JIS News

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  • Government Senator Matthew Samuda, is recommending a short-term and eventually a permanent ban on the consumption of parrotfish in Jamaica.
  • He noted that the proposal which has been submitted to him, and which he shared with the Senators present, is to be presented to the nation as a paper next week, by a group of environmentalists and other stakeholders.
  • Mr. Samuda noted however that the livelihood of the nation’s 18,000 fisher folk deserve careful consideration.

Government Senator Matthew Samuda, is recommending a short-term and eventually a permanent ban on the consumption of parrotfish in Jamaica.

He suggested that this could gradually be undertaken, through the introduction of a closed season for the parrotfish.

He was making his contribution to the State of the Nation Debate in the Senate on Friday (Nov. 30).

Mr. Samuda noted that this is the minimum action required for the detailed analysis of the problem which includes the over-fishing of the species that have a significant role in protecting coral reefs by eating the algae that grow on them.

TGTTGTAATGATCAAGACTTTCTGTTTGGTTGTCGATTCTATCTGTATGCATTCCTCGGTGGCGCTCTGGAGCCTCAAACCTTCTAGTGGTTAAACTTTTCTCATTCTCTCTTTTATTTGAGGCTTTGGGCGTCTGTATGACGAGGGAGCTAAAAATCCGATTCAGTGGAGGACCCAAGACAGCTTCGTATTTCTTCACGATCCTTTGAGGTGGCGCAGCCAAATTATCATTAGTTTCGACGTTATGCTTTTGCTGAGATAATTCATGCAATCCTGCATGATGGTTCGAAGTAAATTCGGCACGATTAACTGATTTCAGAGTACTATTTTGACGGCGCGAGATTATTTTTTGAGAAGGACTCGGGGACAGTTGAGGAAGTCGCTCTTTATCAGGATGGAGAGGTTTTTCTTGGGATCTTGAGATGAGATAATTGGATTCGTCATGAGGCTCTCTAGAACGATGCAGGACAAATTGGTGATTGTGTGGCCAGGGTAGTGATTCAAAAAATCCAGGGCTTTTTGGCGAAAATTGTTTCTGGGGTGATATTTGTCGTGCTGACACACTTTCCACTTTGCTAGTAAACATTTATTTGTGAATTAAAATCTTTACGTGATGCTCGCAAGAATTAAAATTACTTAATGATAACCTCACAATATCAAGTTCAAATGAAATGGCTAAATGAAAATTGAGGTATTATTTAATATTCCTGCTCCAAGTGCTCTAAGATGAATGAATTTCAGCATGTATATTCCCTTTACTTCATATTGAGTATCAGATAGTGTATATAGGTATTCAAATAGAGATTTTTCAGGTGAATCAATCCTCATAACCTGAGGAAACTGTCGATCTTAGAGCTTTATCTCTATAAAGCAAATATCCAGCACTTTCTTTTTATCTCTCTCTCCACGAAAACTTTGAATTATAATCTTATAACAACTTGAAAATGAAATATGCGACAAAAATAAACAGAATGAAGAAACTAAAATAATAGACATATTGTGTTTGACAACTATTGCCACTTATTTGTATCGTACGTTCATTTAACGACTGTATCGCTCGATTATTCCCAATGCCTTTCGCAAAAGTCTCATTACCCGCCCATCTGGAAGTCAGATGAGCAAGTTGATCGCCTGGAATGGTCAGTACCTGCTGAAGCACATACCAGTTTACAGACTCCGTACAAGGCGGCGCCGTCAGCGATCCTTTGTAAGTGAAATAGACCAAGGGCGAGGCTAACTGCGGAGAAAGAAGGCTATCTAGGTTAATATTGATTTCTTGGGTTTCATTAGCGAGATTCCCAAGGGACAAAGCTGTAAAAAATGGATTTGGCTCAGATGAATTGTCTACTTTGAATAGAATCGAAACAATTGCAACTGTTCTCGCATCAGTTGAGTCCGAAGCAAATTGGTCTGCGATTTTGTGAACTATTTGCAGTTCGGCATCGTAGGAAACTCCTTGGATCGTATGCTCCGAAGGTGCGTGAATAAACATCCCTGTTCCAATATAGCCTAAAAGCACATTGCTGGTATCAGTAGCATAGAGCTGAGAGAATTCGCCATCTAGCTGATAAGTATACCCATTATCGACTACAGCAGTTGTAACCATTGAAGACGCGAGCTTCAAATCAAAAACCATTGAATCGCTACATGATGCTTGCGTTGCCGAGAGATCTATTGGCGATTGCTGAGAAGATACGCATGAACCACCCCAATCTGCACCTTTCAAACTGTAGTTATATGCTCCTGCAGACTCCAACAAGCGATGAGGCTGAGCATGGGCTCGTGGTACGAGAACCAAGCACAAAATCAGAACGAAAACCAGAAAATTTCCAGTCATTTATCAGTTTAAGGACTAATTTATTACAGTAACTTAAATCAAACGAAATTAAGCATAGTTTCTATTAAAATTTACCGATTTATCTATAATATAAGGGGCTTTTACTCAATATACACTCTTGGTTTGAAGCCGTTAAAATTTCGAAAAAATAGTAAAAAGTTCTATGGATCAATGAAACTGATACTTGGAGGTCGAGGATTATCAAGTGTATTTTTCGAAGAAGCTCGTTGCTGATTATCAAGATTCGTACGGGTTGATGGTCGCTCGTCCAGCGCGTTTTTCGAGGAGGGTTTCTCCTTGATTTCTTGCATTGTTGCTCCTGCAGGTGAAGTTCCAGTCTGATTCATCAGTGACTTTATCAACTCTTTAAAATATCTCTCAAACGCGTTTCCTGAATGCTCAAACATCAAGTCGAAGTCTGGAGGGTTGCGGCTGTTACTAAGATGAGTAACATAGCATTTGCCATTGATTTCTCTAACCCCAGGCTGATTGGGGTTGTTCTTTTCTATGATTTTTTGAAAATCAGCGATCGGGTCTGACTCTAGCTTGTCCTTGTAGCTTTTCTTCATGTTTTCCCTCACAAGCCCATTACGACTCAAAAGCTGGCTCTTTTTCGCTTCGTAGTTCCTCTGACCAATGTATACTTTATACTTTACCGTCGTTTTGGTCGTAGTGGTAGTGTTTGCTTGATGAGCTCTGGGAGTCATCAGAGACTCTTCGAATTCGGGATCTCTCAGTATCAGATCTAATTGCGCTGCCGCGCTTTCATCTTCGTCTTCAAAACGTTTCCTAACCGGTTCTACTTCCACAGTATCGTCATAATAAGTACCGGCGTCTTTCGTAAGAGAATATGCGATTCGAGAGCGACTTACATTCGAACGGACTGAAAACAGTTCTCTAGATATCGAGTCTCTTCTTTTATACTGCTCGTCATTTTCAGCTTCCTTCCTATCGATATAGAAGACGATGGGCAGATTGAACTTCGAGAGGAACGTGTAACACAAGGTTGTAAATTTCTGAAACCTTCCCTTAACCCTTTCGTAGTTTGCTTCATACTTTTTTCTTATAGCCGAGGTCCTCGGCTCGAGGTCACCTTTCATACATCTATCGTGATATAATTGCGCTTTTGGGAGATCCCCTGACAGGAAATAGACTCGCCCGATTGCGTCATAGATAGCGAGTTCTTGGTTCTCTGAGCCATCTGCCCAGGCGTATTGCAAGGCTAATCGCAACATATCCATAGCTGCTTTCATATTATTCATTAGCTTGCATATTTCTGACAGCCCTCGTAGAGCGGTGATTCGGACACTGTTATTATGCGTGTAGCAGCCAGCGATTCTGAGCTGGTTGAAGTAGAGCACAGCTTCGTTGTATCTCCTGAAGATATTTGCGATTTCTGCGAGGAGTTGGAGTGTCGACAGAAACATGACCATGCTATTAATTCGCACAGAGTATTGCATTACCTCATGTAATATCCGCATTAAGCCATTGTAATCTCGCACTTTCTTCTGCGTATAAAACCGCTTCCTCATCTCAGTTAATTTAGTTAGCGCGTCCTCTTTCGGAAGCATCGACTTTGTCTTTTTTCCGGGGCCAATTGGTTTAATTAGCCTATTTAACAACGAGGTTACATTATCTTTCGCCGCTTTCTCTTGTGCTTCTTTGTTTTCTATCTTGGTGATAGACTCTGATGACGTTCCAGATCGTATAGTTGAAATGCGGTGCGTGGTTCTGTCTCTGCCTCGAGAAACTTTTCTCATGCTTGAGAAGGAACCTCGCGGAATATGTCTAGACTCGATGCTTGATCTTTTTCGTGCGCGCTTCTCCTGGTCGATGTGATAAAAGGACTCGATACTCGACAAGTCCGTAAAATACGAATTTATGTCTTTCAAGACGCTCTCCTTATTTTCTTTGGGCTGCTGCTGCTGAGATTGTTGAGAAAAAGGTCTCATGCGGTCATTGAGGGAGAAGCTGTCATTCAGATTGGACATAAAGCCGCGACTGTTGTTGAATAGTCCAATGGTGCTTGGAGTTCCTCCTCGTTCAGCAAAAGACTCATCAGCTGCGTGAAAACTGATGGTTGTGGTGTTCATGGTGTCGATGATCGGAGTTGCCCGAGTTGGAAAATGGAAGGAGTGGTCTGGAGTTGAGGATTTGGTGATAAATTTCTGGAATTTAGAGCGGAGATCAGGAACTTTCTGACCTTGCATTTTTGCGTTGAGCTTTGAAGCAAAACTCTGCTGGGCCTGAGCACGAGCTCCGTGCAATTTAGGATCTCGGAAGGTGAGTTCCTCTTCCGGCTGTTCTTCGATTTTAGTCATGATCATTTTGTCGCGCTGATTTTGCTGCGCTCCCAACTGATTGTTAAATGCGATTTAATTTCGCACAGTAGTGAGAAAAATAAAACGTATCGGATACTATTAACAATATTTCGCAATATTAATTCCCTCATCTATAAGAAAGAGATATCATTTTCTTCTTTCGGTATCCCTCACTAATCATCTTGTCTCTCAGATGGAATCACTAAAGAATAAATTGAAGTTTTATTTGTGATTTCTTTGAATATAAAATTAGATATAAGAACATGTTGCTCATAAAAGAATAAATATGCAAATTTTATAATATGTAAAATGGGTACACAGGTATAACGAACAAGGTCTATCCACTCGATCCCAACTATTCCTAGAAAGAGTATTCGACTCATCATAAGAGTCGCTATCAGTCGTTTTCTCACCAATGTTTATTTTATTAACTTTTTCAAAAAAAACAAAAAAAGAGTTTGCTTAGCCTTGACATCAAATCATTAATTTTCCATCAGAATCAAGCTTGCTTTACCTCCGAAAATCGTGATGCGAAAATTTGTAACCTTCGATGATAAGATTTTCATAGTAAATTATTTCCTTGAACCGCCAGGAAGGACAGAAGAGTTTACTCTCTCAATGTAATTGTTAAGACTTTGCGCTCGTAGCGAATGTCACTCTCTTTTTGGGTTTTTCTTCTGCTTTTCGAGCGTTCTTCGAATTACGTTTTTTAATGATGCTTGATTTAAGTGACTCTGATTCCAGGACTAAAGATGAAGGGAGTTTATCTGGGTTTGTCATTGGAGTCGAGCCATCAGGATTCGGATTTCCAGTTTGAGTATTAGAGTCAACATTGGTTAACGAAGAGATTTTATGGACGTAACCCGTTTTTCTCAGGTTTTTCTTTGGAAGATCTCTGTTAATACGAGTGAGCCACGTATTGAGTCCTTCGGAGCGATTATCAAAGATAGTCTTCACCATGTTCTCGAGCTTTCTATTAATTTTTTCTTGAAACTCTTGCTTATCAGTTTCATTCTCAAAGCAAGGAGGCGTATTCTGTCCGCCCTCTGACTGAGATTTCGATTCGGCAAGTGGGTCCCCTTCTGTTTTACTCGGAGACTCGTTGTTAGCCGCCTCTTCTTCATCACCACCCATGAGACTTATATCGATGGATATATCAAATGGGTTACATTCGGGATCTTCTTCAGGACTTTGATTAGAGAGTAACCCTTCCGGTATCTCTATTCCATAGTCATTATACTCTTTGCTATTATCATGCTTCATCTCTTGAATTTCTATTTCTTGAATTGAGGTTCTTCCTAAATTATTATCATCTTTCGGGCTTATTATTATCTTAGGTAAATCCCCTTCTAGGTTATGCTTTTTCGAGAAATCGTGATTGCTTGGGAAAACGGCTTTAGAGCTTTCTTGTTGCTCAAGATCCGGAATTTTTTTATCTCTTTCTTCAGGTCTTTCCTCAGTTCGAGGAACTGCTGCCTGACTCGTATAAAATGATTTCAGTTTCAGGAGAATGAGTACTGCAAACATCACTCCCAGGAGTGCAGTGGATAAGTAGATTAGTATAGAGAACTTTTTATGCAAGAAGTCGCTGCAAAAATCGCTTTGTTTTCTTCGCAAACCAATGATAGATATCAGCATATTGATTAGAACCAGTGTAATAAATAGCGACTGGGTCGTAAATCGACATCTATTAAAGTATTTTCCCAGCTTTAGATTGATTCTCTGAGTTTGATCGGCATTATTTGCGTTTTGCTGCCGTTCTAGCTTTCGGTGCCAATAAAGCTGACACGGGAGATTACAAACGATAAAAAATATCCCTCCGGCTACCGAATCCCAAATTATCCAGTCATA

The Senator said he has had discussions with environmental groups and many environmental professionals who have put forward a proposal on how the country can better manage its fisheries sector.

He noted that the proposal which has been submitted to him, and which he shared with the Senators present, is to be presented to the nation as a paper next week, by a group of environmentalists and other stakeholders.

“I thought it would be good for a cohesive approach or a cohesive statement of support of some actions to be taken as it looks at reforming the issue of how we manage our fisheries and the way we think,” he said.

“It is my view that a committee of Parliament should consider the recommendations made by this unified group,” he added, noting that the proposal speaks to some of the ways that this eventual ban can be implemented.

“The science on the matter is clear, sustainability requires it. We have a duty to act; we have a duty to ensure however that we act in a considered way and that the Parliament calls in all stakeholders and has a very serious discussion about how we implement such a measure,” he said.

Mr. Samuda noted however that the livelihood of the nation’s 18,000 fisher folk deserve careful consideration.

“Carefully crafted implementation plans to ensure no fallout for fisher folk are important and we don’t want to put them under financial stress,” he said